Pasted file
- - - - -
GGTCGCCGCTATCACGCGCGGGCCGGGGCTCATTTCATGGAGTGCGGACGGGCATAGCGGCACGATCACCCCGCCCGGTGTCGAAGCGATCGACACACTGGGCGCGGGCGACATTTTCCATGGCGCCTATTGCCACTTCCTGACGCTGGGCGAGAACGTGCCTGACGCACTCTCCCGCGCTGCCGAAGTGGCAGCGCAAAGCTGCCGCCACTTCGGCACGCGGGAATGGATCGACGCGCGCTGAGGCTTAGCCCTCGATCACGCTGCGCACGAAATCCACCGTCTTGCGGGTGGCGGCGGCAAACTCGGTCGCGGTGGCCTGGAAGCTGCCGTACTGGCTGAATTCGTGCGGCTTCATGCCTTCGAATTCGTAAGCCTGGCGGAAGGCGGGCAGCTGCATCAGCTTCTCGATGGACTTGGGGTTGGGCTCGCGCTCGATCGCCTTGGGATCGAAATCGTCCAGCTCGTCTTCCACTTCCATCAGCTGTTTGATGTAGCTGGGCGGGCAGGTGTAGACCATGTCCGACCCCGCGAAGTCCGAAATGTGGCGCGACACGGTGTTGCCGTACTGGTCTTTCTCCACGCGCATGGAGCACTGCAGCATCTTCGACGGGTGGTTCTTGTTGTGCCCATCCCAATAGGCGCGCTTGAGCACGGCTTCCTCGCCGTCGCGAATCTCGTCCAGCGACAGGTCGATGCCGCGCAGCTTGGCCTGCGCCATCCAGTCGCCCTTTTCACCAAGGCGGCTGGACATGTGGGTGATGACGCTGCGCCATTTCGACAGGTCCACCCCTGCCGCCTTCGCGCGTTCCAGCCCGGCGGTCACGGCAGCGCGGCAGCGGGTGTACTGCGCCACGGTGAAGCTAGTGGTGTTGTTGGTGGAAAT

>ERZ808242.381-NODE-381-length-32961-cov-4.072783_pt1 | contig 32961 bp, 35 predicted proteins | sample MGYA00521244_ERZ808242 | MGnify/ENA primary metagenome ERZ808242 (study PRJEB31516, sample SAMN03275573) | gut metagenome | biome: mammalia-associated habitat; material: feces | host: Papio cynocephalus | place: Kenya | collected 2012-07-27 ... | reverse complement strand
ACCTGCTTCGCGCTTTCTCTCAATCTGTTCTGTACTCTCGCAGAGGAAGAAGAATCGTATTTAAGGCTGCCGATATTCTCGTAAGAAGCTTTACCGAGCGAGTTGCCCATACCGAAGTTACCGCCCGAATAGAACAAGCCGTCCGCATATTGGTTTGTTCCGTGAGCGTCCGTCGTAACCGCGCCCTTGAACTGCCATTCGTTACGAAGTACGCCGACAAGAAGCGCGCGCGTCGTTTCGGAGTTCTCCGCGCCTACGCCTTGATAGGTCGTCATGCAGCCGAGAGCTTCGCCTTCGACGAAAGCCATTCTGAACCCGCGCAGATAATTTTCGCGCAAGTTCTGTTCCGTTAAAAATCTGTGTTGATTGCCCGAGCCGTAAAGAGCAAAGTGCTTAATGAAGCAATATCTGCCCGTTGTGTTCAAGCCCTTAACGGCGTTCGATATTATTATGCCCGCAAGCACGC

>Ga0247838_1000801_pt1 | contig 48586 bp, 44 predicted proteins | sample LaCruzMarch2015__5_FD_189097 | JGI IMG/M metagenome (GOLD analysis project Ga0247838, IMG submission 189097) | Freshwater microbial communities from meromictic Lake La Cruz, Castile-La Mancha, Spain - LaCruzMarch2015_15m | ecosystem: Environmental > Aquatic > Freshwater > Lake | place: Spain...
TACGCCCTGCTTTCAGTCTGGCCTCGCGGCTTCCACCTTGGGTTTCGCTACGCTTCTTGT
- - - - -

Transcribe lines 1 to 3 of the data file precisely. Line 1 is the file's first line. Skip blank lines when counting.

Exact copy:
GGTCGCCGCTATCACGCGCGGGCCGGGGCTCATTTCATGGAGTGCGGACGGGCATAGCGGCACGATCACCCCGCCCGGTGTCGAAGCGATCGACACACTGGGCGCGGGCGACATTTTCCATGGCGCCTATTGCCACTTCCTGACGCTGGGCGAGAACGTGCCTGACGCACTCTCCCGCGCTGCCGAAGTGGCAGCGCAAAGCTGCCGCCACTTCGGCACGCGGGAATGGATCGACGCGCGCTGAGGCTTAGCCCTCGATCACGCTGCGCACGAAATCCACCGTCTTGCGGGTGGCGGCGGCAAACTCGGTCGCGGTGGCCTGGAAGCTGCCGTACTGGCTGAATTCGTGCGGCTTCATGCCTTCGAATTCGTAAGCCTGGCGGAAGGCGGGCAGCTGCATCAGCTTCTCGATGGACTTGGGGTTGGGCTCGCGCTCGATCGCCTTGGGATCGAAATCGTCCAGCTCGTCTTCCACTTCCATCAGCTGTTTGATGTAGCTGGGCGGGCAGGTGTAGACCATGTCCGACCCCGCGAAGTCCGAAATGTGGCGCGACACGGTGTTGCCGTACTGGTCTTTCTCCACGCGCATGGAGCACTGCAGCATCTTCGACGGGTGGTTCTTGTTGTGCCCATCCCAATAGGCGCGCTTGAGCACGGCTTCCTCGCCGTCGCGAATCTCGTCCAGCGACAGGTCGATGCCGCGCAGCTTGGCCTGCGCCATCCAGTCGCCCTTTTCACCAAGGCGGCTGGACATGTGGGTGATGACGCTGCGCCATTTCGACAGGTCCACCCCTGCCGCCTTCGCGCGTTCCAGCCCGGCGGTCACGGCAGCGCGGCAGCGGGTGTACTGCGCCACGGTGAAGCTAGTGGTGTTGTTGGTGGAAAT

>ERZ808242.381-NODE-381-length-32961-cov-4.072783_pt1 | contig 32961 bp, 35 predicted proteins | sample MGYA00521244_ERZ808242 | MGnify/ENA primary metagenome ERZ808242 (study PRJEB31516, sample SAMN03275573) | gut metagenome | biome: mammalia-associated habitat; material: feces | host: Papio cynocephalus | place: Kenya | collected 2012-07-27 ... | reverse complement strand
ACCTGCTTCGCGCTTTCTCTCAATCTGTTCTGTACTCTCGCAGAGGAAGAAGAATCGTATTTAAGGCTGCCGATATTCTCGTAAGAAGCTTTACCGAGCGAGTTGCCCATACCGAAGTTACCGCCCGAATAGAACAAGCCGTCCGCATATTGGTTTGTTCCGTGAGCGTCCGTCGTAACCGCGCCCTTGAACTGCCATTCGTTACGAAGTACGCCGACAAGAAGCGCGCGCGTCGTTTCGGAGTTCTCCGCGCCTACGCCTTGATAGGTCGTCATGCAGCCGAGAGCTTCGCCTTCGACGAAAGCCATTCTGAACCCGCGCAGATAATTTTCGCGCAAGTTCTGTTCCGTTAAAAATCTGTGTTGATTGCCCGAGCCGTAAAGAGCAAAGTGCTTAATGAAGCAATATCTGCCCGTTGTGTTCAAGCCCTTAACGGCGTTCGATATTATTATGCCCGCAAGCACGC